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Manufacturing jobs in the USA

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  • Manufacturing jobs in the USA

    How is Rigid working to protect manufacturing jobs in the US? Does Rigid support a level playing field for manufacturers, tarrifs on manufactered products not meeting our wage and saftety standards? Aren't we now in a race to the bottom that will destroy the US middleclass? A company that fails in the US seems to be able to move to China and put a US firm that pays workers decent wages, out of business. Is that the future that you see for us? Why not mark the country of origin on your tools on this web site so that we can buy tools that protect our way of life, from people earning decent wages, and working decent conditions.I like Rigid tools, but I also like to protect my job, my home, and my children's future.

  • #2
    I will be very interested in their rely. I am out of work, construction, and the more manufactuing jobs goe out of the U.S. the less work there is for me. I try my best to buy AMRERICAN made but it is geting harder and harder every day.
    Hey RIGID answer the question. Are you going to post on this web site where your tools are made, Make the tools in the U.S.A. and of good quality workmanship and you would sell a lot of them.

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    • #3
      As best as I can tell all the new power tools are made overseas in europe or asia. Who cares whether it's china, germany, switzerland or whatever, it's all the same, all those countries hate us and are essentially our enemies to one degree or another.
      Ridgid could make all these products(or at least assemble) them in the US and still make a profit, but they will make a bigger profit producing overseas. I don't blame them, it's just sad.
      www.TheWoodCellar.com

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      • #4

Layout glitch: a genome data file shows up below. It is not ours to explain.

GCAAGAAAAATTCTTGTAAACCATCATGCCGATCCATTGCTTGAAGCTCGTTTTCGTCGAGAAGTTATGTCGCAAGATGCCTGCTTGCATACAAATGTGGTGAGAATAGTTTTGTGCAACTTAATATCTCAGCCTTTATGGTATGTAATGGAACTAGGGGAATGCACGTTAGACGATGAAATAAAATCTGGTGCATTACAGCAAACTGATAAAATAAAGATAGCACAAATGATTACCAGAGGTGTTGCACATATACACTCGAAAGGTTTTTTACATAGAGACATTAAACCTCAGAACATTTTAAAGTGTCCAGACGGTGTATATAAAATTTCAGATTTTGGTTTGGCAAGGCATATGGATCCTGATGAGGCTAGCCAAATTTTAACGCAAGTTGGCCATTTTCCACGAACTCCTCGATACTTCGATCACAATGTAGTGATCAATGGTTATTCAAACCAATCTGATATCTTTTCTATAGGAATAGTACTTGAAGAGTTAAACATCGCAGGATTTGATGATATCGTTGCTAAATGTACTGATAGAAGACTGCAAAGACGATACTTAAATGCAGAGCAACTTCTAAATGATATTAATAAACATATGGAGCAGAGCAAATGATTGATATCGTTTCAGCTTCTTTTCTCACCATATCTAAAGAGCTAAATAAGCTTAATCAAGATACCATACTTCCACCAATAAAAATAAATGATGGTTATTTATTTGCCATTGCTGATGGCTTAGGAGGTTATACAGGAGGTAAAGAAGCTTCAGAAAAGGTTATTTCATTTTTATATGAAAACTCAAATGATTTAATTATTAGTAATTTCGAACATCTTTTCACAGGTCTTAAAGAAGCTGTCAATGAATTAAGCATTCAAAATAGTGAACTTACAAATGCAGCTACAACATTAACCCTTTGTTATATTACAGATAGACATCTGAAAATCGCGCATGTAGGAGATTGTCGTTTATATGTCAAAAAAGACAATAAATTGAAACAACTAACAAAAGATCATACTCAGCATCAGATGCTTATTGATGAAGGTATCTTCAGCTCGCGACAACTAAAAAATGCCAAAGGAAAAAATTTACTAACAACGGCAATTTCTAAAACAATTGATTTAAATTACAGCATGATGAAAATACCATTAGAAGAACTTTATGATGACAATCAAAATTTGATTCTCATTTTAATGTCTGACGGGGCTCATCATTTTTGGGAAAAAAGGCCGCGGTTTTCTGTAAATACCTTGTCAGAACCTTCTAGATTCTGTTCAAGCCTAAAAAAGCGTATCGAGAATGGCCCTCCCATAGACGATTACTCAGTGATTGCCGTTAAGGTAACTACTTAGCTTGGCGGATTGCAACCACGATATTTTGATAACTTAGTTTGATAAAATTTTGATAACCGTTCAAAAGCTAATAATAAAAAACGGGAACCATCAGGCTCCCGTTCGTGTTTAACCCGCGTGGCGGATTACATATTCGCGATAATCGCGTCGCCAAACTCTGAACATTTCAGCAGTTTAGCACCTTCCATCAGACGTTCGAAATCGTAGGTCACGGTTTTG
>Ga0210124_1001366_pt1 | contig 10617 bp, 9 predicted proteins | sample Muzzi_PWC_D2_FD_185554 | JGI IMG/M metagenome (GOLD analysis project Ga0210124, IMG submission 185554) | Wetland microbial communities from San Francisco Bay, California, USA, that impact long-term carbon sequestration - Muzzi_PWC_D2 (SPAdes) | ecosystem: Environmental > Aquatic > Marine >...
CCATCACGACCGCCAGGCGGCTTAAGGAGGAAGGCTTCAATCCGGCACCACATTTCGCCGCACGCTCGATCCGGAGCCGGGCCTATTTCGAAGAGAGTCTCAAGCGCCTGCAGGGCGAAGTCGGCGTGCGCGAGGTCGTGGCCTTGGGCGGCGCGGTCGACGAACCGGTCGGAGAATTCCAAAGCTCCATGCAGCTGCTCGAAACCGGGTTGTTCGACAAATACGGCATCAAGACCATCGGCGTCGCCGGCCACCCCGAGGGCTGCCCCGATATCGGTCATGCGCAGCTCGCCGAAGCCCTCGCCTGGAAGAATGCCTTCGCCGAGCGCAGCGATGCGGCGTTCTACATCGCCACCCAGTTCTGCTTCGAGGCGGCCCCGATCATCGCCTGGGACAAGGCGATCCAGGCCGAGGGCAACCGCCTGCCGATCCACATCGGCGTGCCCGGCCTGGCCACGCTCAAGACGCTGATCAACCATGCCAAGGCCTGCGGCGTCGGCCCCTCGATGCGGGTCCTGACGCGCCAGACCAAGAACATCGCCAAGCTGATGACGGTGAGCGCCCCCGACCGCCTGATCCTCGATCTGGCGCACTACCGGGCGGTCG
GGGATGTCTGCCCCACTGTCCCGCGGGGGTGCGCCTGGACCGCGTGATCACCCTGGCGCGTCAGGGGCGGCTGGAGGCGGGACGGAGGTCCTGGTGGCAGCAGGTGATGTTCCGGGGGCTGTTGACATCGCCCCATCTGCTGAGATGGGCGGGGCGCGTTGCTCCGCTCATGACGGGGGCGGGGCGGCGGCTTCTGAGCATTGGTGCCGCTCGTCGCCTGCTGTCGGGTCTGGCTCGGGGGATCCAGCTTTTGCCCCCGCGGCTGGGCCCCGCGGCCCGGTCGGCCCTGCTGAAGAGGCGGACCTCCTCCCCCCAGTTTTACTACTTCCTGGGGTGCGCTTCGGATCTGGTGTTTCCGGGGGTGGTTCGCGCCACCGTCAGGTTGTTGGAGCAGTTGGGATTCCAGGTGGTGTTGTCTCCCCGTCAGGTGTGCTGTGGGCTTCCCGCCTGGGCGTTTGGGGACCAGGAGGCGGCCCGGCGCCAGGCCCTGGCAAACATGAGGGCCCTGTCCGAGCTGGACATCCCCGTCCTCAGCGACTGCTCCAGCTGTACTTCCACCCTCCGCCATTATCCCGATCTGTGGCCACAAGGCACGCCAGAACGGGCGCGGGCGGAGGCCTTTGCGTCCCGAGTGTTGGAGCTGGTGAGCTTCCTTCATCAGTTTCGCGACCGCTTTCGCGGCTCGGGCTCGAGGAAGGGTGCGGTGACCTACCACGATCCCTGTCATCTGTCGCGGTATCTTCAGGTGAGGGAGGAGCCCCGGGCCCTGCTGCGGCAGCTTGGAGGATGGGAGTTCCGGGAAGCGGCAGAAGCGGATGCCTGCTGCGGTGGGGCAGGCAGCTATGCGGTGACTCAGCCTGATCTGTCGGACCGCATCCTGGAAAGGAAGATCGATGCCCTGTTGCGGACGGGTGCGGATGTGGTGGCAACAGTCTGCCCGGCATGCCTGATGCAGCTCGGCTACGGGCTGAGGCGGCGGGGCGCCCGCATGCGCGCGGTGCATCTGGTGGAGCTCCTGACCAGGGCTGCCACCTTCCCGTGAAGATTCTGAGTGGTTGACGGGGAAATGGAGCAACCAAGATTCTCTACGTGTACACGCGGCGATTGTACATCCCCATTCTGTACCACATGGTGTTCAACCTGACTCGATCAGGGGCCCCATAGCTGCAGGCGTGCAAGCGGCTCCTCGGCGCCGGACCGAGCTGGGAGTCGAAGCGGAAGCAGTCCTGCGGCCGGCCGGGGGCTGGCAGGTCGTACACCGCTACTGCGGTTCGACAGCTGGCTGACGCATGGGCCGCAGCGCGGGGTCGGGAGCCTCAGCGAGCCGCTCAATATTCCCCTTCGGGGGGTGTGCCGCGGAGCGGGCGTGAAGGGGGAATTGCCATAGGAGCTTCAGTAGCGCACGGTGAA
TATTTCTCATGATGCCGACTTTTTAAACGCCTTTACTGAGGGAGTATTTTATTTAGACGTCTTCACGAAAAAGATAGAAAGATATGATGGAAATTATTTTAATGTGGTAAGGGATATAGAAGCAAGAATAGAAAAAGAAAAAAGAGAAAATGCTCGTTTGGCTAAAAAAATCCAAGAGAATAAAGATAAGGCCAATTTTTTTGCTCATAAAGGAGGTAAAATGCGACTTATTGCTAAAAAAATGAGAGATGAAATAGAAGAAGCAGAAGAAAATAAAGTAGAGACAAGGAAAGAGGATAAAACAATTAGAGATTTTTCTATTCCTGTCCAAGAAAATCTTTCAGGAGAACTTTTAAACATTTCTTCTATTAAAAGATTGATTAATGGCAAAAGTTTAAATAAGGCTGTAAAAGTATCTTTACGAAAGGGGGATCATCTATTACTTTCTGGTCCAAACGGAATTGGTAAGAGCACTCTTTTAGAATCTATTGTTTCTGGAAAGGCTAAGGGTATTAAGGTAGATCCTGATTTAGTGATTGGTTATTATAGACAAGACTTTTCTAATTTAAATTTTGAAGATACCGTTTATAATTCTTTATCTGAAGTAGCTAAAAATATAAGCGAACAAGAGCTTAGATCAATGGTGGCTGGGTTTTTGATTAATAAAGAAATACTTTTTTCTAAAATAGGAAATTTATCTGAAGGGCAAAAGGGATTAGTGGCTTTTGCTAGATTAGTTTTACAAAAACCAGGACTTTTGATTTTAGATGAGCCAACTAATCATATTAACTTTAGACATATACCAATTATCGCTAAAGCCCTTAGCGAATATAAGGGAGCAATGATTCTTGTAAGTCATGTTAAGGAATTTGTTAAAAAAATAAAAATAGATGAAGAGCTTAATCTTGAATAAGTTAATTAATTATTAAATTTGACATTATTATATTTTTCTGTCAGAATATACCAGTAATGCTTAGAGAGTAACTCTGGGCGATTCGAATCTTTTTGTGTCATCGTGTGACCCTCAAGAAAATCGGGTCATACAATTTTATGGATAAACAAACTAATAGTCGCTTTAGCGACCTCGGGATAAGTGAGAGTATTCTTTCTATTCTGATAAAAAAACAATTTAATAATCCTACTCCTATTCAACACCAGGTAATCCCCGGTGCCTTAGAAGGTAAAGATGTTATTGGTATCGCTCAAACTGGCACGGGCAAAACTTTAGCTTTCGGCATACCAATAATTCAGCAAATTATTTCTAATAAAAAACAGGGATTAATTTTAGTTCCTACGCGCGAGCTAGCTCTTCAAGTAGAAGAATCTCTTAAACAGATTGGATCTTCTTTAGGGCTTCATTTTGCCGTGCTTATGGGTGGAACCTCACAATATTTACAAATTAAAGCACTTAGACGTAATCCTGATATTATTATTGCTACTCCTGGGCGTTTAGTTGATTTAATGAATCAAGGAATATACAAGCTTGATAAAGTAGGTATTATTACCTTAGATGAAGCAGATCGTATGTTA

Guys, this is a complex topic, but one thing that is simple is that you shouldn't blame Ridgid (or any other manufacturer) for the current trend. It costs more to manufacture things in the United States than it does elsewhere. For a whole bunch of reasons, which include, but are not limited to, wages. (Consider how many cordless drills you have to sell, for instance, to cover the cost of one stupid lawsuit brought by a worker who feels depressed and wants special hours to compensate. You think I'm kidding? Such lawsuits are filed under the ADA every day. Do most of them fail? Yes, but the cost of successfully defending is about the same as the cost of losing.)

        So economic reality is that no one in the rest of the world wants to pay the higher cost of U.S. manufactured stuff. Indeed, U.S. consumers don't want to pay it either, which is why the foreign stuff sells so well in the U.S. that the U.S. manufacturers either have to move offshore or go out of business.

        Should we erect trade barriers, so that U.S. consumers are forced to pay U.S. prices for U.S. goods (since the foreign stuff would have its price increased by the tariff sufficiently to achieve price parity)? Interesting theoretical question, but the "free trade" agreements that the U.S. government has entered into outlaw such tariffs. Witness what happened only a couple of days ago regarding steel tariffs.

        Is this whole situation a good thing? No. Is Ridgid to blame. No.

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        • #5
          I want to add on to RGad response, there is one other reason why everyone produces some or all of its tools overseas, (P.S. Some companies still do some american manufacturing) the reason is Me and You and everyone red blooded American that wants a High Quality tool but does not want to pay high dollar for it. I hate to say it but that is the truth, Ridgid, DeWalt, Milwaukee could all make tools in the US but they would have to charge more to HD, Lowes and other place how would in turn add the same mark up and the price would be higher and consumers like me and you will not buy it or less will be bought across the nation as opposed to a lower price. I hope that makes sense